Receivable/Accounts - Information for Credit and Collection Issues

Friday, April 5, 2019

Month End In A Collection Agency Isn’t Important

For all the years I’ve been in collections, my colleagues always say ‘have a good month end’, or ‘it’s time for the big month end push!’.  For most of my years in this business, I’ve always expected month end to be a time of crazy activity, papers flying, deals closing, a time of high excitement.

Except this past month end came and went last Friday, and it occurred to me it wasn’t any of those things, and for the most part hasn't been for a long time, and that struck me as a good thing.

Collection agencies run on monthly cycles, and yes the end of the cycle is important – but it shouldn’t be too frantic or action-packed.  If it is, it means that the rest of the cycle (the first 20-odd business days of the month) weren’t well spent.  If everything has gone right, the last day of the month should be more or less like every other day that month.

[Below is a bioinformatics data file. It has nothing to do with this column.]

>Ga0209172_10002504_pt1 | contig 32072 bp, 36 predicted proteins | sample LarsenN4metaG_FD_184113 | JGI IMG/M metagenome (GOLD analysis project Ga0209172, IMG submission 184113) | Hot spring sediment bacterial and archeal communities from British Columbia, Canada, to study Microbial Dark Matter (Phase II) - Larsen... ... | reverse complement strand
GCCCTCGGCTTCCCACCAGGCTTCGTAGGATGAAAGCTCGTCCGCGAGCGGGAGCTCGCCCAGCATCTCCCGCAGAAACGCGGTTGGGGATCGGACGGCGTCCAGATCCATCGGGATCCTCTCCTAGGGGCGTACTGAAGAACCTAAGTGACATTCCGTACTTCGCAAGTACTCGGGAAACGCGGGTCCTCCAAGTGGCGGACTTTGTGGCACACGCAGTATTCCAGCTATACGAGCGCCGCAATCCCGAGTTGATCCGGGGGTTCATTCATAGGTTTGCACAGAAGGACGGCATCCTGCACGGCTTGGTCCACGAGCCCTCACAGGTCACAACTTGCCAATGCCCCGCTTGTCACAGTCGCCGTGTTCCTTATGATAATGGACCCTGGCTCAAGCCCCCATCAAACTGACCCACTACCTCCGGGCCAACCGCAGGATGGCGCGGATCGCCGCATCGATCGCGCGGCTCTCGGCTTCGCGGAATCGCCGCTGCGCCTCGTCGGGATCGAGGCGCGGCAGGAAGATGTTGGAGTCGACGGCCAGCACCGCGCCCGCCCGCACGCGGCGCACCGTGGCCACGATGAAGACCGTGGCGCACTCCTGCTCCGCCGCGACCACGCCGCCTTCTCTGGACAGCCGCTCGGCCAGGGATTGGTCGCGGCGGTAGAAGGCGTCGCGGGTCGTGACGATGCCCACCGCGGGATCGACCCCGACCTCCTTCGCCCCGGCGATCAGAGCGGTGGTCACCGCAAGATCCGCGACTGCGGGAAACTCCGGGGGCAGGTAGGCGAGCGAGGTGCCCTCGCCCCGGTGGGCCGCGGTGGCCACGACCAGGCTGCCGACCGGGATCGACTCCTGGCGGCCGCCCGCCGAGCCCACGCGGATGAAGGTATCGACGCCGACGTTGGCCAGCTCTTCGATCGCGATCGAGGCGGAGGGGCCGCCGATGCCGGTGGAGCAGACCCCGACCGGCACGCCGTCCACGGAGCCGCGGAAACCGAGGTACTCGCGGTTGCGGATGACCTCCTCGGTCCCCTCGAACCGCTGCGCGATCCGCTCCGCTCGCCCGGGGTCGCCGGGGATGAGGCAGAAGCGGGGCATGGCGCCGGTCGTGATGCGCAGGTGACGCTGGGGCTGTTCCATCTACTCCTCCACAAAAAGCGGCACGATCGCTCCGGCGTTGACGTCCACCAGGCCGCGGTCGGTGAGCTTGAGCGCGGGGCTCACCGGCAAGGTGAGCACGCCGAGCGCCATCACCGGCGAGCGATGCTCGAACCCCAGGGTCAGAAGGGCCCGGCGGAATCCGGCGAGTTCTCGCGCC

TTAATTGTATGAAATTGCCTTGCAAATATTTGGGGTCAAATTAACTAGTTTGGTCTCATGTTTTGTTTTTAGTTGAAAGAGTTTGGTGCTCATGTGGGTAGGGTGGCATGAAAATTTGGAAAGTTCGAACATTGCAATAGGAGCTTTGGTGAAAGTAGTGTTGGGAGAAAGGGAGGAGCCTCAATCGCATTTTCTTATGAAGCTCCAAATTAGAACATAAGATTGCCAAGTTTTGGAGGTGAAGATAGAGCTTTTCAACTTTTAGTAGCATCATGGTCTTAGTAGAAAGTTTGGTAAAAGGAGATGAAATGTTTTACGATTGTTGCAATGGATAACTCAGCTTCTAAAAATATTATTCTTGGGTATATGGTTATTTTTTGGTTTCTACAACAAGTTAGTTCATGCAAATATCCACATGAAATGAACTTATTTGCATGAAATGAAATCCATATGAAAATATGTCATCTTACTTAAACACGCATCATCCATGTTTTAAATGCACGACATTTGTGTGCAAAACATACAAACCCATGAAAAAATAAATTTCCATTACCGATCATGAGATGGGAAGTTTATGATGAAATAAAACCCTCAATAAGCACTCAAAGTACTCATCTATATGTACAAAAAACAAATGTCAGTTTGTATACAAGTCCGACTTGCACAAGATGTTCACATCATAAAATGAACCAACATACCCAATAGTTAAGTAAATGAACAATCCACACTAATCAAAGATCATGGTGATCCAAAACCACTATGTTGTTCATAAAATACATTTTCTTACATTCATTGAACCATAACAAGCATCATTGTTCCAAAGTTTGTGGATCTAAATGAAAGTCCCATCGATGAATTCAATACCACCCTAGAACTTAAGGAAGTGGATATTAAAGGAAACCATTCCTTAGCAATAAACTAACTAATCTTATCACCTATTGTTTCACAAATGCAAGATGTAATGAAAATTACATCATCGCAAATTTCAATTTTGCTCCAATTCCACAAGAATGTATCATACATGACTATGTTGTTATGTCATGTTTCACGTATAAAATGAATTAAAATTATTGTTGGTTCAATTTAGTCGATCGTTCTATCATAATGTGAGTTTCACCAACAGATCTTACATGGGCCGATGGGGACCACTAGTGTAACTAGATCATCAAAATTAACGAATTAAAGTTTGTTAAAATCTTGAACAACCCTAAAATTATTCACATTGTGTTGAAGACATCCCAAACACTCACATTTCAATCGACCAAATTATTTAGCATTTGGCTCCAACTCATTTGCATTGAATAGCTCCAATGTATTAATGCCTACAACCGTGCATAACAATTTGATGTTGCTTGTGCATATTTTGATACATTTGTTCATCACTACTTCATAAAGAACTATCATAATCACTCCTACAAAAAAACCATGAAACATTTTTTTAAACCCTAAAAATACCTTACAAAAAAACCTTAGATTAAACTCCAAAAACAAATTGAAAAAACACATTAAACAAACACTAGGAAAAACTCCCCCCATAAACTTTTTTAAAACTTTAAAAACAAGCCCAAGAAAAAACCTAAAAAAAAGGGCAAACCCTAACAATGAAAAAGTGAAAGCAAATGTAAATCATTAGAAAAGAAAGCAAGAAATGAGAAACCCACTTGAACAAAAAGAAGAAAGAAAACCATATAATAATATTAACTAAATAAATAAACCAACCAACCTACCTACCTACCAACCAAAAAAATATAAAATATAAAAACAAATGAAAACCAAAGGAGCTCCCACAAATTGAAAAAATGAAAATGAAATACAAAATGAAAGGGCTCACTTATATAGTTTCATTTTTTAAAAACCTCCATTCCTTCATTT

I am sure a number of agency owners are going to disagree with me on this, but let’s look at what has changed over the last decade or so to make month end no special thing.

Payments Are Now Instantaneous

In the good old days, the mail was the primary method of payment – and it had a 3-7 day delay on arriving in the agency hands after being put in the mail (if it even was mailed in the first place).  So naturally, to speed up that cycle, couriers would be sent out for big payments, or even sales managers or drivers were sent to pick up cheques.  Debtors were pushed to do wire transfers or sent to Western Union, and the little WU printer in the back of the office would bang out cheques to be rushed to the bank.